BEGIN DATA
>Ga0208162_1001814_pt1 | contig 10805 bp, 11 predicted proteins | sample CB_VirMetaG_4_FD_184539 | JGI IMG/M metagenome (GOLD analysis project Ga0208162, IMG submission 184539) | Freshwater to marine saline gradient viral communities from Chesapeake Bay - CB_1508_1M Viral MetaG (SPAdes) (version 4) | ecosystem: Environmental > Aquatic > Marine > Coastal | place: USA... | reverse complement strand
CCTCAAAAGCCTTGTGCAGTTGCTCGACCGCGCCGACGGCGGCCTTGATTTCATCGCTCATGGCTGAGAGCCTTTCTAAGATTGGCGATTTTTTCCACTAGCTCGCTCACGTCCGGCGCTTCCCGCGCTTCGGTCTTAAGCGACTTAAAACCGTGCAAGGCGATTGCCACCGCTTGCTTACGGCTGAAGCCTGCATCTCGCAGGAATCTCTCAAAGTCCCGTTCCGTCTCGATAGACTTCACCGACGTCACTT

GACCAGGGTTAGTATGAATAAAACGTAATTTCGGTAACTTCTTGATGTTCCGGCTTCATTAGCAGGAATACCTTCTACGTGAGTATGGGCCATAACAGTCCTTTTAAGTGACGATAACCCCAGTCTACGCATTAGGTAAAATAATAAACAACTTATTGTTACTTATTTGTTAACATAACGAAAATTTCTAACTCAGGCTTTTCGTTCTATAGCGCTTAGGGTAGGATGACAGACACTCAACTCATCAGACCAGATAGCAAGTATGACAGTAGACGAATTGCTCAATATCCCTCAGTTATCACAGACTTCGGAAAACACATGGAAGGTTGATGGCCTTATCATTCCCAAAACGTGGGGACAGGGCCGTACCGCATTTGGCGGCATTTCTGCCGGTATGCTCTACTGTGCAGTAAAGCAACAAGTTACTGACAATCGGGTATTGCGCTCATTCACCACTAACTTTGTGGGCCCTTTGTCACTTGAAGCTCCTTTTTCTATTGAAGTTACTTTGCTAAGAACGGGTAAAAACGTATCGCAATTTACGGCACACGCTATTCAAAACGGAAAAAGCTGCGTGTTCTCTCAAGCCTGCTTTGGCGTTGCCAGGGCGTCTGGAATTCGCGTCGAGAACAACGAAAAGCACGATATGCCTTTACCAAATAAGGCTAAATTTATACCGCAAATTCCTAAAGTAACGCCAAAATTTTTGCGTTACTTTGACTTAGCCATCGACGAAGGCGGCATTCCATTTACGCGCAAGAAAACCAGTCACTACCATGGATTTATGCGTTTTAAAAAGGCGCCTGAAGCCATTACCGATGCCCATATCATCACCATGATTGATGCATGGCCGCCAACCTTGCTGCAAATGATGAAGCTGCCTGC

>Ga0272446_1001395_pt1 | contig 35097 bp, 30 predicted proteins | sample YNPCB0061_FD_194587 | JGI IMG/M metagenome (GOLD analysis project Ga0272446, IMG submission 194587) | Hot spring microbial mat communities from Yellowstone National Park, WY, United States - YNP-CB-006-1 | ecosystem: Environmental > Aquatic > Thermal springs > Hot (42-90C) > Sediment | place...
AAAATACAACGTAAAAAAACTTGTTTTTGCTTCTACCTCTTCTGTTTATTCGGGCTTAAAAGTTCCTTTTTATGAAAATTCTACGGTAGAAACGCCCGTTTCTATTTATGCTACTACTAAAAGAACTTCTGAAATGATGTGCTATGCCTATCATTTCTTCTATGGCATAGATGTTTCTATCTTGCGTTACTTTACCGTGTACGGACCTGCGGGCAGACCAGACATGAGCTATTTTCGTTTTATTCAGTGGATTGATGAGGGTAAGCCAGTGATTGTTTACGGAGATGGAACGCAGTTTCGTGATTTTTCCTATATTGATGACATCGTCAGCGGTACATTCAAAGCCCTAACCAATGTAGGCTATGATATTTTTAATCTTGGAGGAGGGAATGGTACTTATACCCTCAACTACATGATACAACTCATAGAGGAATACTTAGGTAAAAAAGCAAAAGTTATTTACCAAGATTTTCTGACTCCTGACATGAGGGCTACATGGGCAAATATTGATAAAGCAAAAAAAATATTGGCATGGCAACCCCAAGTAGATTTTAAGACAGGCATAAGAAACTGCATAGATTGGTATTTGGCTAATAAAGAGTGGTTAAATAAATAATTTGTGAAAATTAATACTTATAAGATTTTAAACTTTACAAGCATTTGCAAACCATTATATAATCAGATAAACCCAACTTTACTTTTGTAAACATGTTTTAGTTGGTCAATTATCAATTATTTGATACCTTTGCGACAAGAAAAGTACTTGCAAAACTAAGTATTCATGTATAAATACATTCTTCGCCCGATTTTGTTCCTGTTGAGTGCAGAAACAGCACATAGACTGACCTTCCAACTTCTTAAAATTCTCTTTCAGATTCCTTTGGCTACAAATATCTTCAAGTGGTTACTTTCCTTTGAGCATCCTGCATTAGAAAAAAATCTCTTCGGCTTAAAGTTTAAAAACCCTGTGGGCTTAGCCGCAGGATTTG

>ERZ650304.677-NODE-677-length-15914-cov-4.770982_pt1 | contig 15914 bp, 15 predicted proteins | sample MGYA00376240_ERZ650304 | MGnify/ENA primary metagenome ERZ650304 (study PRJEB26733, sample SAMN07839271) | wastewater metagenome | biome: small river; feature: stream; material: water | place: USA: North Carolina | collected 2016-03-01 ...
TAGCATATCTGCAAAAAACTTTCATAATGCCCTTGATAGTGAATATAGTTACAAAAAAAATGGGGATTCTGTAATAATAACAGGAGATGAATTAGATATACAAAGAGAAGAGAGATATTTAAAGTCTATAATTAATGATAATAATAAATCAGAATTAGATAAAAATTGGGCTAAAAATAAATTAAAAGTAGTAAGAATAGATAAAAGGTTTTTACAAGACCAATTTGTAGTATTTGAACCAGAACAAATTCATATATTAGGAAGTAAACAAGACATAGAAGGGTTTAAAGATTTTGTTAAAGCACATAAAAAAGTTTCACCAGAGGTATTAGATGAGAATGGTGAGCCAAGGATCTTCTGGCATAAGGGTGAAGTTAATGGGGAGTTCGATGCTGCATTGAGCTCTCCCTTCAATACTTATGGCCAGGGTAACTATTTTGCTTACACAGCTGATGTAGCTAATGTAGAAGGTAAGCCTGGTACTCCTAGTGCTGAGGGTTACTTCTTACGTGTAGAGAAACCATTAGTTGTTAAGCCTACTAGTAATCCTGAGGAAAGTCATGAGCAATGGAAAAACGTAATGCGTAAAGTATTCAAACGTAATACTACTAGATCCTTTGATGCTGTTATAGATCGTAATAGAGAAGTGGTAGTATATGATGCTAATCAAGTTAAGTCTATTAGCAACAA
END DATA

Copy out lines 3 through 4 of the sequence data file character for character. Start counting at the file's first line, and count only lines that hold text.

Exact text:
GACCAGGGTTAGTATGAATAAAACGTAATTTCGGTAACTTCTTGATGTTCCGGCTTCATTAGCAGGAATACCTTCTACGTGAGTATGGGCCATAACAGTCCTTTTAAGTGACGATAACCCCAGTCTACGCATTAGGTAAAATAATAAACAACTTATTGTTACTTATTTGTTAACATAACGAAAATTTCTAACTCAGGCTTTTCGTTCTATAGCGCTTAGGGTAGGATGACAGACACTCAACTCATCAGACCAGATAGCAAGTATGACAGTAGACGAATTGCTCAATATCCCTCAGTTATCACAGACTTCGGAAAACACATGGAAGGTTGATGGCCTTATCATTCCCAAAACGTGGGGACAGGGCCGTACCGCATTTGGCGGCATTTCTGCCGGTATGCTCTACTGTGCAGTAAAGCAACAAGTTACTGACAATCGGGTATTGCGCTCATTCACCACTAACTTTGTGGGCCCTTTGTCACTTGAAGCTCCTTTTTCTATTGAAGTTACTTTGCTAAGAACGGGTAAAAACGTATCGCAATTTACGGCACACGCTATTCAAAACGGAAAAAGCTGCGTGTTCTCTCAAGCCTGCTTTGGCGTTGCCAGGGCGTCTGGAATTCGCGTCGAGAACAACGAAAAGCACGATATGCCTTTACCAAATAAGGCTAAATTTATACCGCAAATTCCTAAAGTAACGCCAAAATTTTTGCGTTACTTTGACTTAGCCATCGACGAAGGCGGCATTCCATTTACGCGCAAGAAAACCAGTCACTACCATGGATTTATGCGTTTTAAAAAGGCGCCTGAAGCCATTACCGATGCCCATATCATCACCATGATTGATGCATGGCCGCCAACCTTGCTGCAAATGATGAAGCTGCCTGC

>Ga0272446_1001395_pt1 | contig 35097 bp, 30 predicted proteins | sample YNPCB0061_FD_194587 | JGI IMG/M metagenome (GOLD analysis project Ga0272446, IMG submission 194587) | Hot spring microbial mat communities from Yellowstone National Park, WY, United States - YNP-CB-006-1 | ecosystem: Environmental > Aquatic > Thermal springs > Hot (42-90C) > Sediment | place...